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Work to own on a St. Louis factory floor

Employee ownership on the factory floor
St. Louis factory worker gets a stake in her company 01:19

Debi Brumit has never gotten ahead. An hourly employee renting a house in Ferguson, Missouri, Brumit is a poster child for the American workforce. A missed paycheck means coming up short on rent. An unexpected medical bill, borrowing from friends or the bank. Household finances are no more than a lifelong shuffle between bills, debt, and due payments; an infinite loop of making ends just barely meet. With no meaningful retirement fund and no savings, there's no way forward but to keep treading. 

Brumit, 52, works the night shift at Potter Global Technologies—a fire safety manufacturer about 20 minutes from her home. She's arranged her schedule so she can fit in a full-time job while spending whatever daylight hours she has with her grandchildren—Jax, age 7, and Zander, age 6—for whom she provides full-time care. Their mother, Brumit's youngest daughter, died of an overdose three years ago.

Brumit has lived most of her life in Missouri. She dropped out of high school at 16 and gave birth to twins–a boy and a girl–a few years later. In 2021, her world turned upside down when her youngest daughter passed away at age 25 after three years of battling a substance addiction. She left two sons, of whom Brumit is now the legal guardian. Brumit has spent the majority of her work life as a bartender at various downtown St. Louis bars. She'd also had stints working at a gas station, a food mart, and briefly with her sister at a manufacturing plant.

Around 2010, she went back to get her G.E.D. Three years ago, Brumit found her job at Potter through a temp agency. Today, she says she takes pride in her work assembling sprinkler systems.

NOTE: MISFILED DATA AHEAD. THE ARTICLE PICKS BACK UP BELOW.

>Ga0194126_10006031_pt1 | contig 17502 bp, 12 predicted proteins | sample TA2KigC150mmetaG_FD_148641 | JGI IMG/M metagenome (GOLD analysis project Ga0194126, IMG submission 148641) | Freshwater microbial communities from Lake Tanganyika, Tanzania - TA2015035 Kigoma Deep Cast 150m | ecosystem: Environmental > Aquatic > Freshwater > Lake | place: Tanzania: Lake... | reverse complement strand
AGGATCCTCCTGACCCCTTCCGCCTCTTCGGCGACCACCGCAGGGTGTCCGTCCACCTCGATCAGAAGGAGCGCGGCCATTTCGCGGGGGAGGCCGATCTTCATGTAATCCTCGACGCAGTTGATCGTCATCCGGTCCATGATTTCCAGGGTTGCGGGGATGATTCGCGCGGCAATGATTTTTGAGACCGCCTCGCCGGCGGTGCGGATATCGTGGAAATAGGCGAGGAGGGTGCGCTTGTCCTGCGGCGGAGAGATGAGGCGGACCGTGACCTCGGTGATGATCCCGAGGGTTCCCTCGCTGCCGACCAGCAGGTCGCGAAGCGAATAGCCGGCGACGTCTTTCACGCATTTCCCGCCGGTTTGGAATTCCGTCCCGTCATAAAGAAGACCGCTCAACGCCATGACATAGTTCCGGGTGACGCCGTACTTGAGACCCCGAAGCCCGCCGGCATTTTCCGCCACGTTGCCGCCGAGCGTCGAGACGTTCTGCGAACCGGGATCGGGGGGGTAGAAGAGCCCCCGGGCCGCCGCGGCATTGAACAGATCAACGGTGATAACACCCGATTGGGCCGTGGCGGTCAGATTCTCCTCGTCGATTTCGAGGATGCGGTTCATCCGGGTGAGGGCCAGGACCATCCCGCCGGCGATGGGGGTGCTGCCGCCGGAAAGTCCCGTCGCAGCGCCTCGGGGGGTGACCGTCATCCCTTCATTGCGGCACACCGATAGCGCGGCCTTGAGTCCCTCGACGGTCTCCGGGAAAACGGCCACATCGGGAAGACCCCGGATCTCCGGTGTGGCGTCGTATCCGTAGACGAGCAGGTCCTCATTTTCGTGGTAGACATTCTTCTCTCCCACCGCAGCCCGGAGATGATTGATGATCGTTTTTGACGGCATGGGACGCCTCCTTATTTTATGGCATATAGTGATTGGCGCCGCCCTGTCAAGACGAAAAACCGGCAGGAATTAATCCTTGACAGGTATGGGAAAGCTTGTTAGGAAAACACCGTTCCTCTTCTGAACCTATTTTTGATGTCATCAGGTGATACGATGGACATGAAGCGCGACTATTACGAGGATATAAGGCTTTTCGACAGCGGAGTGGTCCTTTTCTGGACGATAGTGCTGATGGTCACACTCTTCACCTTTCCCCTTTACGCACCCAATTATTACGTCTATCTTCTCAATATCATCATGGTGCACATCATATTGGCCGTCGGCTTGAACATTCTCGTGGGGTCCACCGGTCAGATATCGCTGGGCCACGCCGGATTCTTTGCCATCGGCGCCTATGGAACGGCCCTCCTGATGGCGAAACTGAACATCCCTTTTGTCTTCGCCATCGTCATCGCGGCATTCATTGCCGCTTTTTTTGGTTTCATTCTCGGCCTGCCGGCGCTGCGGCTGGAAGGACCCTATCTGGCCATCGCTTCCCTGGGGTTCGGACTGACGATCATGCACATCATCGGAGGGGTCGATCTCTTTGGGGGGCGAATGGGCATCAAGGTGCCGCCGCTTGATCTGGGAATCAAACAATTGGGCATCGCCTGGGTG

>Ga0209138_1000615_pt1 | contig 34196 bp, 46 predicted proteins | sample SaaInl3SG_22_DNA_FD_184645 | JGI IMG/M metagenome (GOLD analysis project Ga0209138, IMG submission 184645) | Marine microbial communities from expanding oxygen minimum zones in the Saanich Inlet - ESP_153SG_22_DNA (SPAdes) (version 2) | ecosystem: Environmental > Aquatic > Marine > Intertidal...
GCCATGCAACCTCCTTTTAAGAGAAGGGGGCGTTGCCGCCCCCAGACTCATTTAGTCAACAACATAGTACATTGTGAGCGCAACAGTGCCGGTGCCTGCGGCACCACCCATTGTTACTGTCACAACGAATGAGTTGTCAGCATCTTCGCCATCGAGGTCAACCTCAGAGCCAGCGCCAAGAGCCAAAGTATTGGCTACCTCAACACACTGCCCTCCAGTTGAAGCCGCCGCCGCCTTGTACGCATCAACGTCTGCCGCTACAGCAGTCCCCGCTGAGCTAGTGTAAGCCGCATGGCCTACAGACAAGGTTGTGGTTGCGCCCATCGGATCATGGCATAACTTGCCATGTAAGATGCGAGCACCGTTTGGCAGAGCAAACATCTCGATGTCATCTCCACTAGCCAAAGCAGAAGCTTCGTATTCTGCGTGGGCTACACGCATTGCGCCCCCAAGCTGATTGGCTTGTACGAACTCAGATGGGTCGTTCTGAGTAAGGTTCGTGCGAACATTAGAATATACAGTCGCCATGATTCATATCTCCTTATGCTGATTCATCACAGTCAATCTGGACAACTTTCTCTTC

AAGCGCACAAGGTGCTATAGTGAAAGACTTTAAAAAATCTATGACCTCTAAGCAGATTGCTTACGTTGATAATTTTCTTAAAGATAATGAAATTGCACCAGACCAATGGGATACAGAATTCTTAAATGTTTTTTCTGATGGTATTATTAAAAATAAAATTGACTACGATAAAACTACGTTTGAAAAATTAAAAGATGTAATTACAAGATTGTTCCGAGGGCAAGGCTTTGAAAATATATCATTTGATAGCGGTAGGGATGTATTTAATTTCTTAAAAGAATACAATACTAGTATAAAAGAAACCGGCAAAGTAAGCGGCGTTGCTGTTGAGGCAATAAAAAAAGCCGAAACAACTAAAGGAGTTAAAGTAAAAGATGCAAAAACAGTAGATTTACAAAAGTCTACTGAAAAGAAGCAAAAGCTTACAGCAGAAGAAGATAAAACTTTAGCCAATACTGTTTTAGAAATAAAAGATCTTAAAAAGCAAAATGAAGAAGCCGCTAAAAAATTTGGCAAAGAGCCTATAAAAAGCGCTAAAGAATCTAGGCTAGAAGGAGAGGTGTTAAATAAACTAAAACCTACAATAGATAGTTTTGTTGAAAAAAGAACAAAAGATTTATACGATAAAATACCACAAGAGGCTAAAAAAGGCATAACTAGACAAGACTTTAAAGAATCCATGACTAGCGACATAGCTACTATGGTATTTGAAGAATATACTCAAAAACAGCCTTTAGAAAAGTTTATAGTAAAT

Brumit's typical workday starts around 4:30 p.m. when she leaves to pick up her carpool of coworkers, many of whom would not otherwise have a ride to the factory. They arrive at 5:30 p.m., as the rest of St. Louis settles down for the evening. They punch in, and punch out at 6 a.m.  the next morning. Brumit then makes the rounds dropping her colleagues back off at their houses. She heads home, sleeps for a few hours, and wakes up in time to have coffee and greet her boys after school, before repeating the motions all over again. 

Brumit has never owned a home. She's never been a salaried employee. She's penalized at work if she's late or absent, so she hardly ever is. Asked about savings, Brumit reflexively laughs. "It's unheard of…there might be, maybe, a few dollars left before we get our next paycheck." An unforeseen expenses—an emergency, a car repair, a childcare need, let alone a layoff—would mean a significant setback, she told 60 Minutes correspondent Jon Wertheim. 

Last November, when Potter Global Technologies announced it had been sold, Brumit braced for the worse. The workforce was told that KKR, one of the world's largest private equity firms, would be the new owner of the manufacturing plant—but the firm would not be cutting personnel or hours or pay. Instead, it would be investing in Potter and all the employees would become part-owners

Brumit recalled confusion after the announcement; few, if any, of the workforce knew what this new plan would mean for them. She went home that night and started researching. 

"And that's when it kinda really hit," Brumit said. "This could be a life-changing situation."

After a bit of Googling, she realized that Potter Global Technologies would be next in KKR's burgeoning foray into employee ownership. The model was a new form of employee ownership—not an ESOP, which focuses on paying out workers in retirement, or a cooperative or a profit-sharing arrangement—but a program that sets aside a pool of equity for the rank and file. If the value of the company increases, the workers get a share of the upside. The model is designed to align incentives within a company, from the CEO to those working on the factory floor.